Eli Clifton at The Nation seems to think that he got a scoop that Rush Limbaugh donated money to the Independent Women’s Forum in support of our 2007 Women of Valor dinner, honoring Nancy Brinker for her leadership in fighting breast cancer. That was hardly a secret: He was acknowledged as a top sponsor in the program at the dinner, and has always been listed in our publicly available tax records. For the record, Rush hasn’t donated to IWF since 2007 — though we would certainly welcome his support again.

Clifton seems to think that there is some conspiracy because Rush financially supported one of our programs and IWF writers such as myself have at times written in his defense. He notes a handful of instances over the past seven years when we have written or spoken publicly about controversies involving Rush, and the fact that we have continued to critique Sandra Fluke, to imply that we were long ago bought off.

I don’t know how familiar Clifton is with IWF’s work, but we have a blog that is updated daily, usually several times a day. IWF spokeswomen usually go on radio a couple times a day, and on TV several times a week. That means that we comment on a lot of controversies, particularly ones that involve politics, policy, and women. It should hardly be surprising that the topic of Rush Limbaugh has come up over the years and that, given our shared support for limited government and free markets, that we’ve often been on the same side.

When it comes to Sandra Fluke, this is a woman that the left has presented as an authority on health policy issues, and she has been given provident roles at the Democratic National Convention and even introduced the president at a campaign event. We have consistently considered her arguments and exposed what we see as flaws in her logic. Clifton acknowledges that Charlotte Hays wrote critically of Rush Limbaugh’s insults of Fluke, and partially quotes my piece on this topic, but leaves out some key elements, like the second two paragraphs:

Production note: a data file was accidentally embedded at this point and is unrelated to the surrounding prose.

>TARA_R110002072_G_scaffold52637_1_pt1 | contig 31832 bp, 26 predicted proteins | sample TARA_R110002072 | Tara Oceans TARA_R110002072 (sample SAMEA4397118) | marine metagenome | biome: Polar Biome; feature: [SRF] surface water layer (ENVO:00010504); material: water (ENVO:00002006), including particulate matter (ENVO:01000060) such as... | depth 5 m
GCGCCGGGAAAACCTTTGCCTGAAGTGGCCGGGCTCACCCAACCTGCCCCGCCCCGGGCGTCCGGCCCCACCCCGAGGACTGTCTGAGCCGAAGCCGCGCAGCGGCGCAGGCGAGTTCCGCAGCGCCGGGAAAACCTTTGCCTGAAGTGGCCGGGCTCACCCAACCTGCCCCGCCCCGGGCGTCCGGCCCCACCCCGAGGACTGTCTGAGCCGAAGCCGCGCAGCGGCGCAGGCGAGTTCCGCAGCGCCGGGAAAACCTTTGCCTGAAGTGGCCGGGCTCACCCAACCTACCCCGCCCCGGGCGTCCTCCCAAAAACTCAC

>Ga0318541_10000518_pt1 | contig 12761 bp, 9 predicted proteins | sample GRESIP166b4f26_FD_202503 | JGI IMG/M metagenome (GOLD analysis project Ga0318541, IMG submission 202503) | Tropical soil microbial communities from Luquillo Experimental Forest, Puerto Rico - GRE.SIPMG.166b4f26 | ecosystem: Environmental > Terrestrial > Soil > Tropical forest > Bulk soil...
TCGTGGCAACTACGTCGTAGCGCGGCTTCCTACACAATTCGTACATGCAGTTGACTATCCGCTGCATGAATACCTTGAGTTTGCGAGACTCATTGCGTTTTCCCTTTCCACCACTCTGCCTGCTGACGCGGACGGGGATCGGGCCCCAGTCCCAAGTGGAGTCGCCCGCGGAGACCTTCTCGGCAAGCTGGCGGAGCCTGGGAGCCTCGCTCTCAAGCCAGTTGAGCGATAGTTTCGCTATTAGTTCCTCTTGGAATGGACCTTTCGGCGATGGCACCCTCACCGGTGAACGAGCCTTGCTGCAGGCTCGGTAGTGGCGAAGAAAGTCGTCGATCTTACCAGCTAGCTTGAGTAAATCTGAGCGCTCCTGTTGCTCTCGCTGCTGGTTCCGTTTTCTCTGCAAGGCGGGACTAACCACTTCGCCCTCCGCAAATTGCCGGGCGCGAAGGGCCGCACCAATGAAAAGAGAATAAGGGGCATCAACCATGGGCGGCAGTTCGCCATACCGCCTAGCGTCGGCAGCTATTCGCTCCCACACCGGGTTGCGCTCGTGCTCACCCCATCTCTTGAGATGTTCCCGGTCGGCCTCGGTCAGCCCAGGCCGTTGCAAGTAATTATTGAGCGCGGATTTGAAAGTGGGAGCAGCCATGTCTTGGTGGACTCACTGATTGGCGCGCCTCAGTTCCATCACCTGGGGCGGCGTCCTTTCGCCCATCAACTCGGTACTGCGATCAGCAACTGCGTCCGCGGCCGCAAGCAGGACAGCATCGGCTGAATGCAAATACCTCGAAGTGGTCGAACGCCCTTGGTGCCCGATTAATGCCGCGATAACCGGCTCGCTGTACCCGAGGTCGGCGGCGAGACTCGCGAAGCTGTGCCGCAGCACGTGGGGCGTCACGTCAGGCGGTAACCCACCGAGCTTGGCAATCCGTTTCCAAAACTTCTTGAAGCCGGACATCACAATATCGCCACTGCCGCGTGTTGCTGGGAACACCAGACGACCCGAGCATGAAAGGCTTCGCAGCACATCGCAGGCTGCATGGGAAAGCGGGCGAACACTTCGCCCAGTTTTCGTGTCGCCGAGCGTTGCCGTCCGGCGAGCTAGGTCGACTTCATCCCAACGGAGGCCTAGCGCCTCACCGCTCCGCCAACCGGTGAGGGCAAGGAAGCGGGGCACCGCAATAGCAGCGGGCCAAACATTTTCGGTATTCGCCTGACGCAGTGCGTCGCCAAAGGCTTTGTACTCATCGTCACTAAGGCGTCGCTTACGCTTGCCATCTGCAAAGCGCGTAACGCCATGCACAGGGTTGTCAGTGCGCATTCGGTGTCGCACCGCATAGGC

Full disclosure: I’m a regular listener to Rush Limbaugh. I enjoy his political perspective and humor, and am generally impressed with his treatment of his callers, which non-listeners might not know is overwhelmingly respectful and cordial, even when he disagrees with them on the issues.

And I know that this means that I have a certain bias. I’m familiar with Rush’s arguments, and it’s easy for me to place comments that he makes into the context of what I know to be his world view.

That’s not to excuse his calling Sandra Fluke offensive and inappropriate terms. Beyond being rude, it distracted from the central discussion of what’s at stake with this HHS mandate.

From listening to Rush, I know what point he wanted to make. He wanted to highlight the absurdity of women, under the banner of feminism, who want to be seen as independent as they try to force other people to pay for their choices and lifestyle. Painting yourself as a victim for having to figure out how to buy your own contraception, especially when you are enrolled at one of the nation’s most prestigious law schools, is pretty difficult to mesh with the idea of true independence. Grossly exaggerating the costs of contraception invites jokes — childish to be sure — about how exactly one could run up such a tab.

Does Clifton really think that the reason why I tried to put his remarks in context was because Rush had donated money to IWF five years earlier? Could it possibly be that I too believe that government mandates forcing companies to provide a product free to users is an inappropriate use of government power and will have harmful effects on the health care system and market?

Certainly Rush makes some statements and characterizations that I don’t agree with and has been harsh in criticizing his opponents. Yet he is hardly alone in such missteps, and though outlets like The Nation undoubtedly choose to ignore it, some of the most grotesque attacks on women come from leading figures and entertainers on the left and are targeted at conservatives.

With this article, The Nation joins the proud tradition on the Left of trying to slander opponents by focusing on who funds them — have you heard? We used to (years ago now) receive money from Koch Foundations too! Harry Reid brought it up on the Senate floor – what a scandal! — rather than take on our arguments. I’m sure that The Nation and Clifton aren’t so curious about who funds groups on the left, though I bet they could find far more cozy and compromising relationships among leading liberal organizations than Rush’s almost decade-old, publicly-acknowledged contribution to IWF.

Carrie Lukas is the managing director at the Independent Women’s Forum and co-author of Liberty is Now War on Women.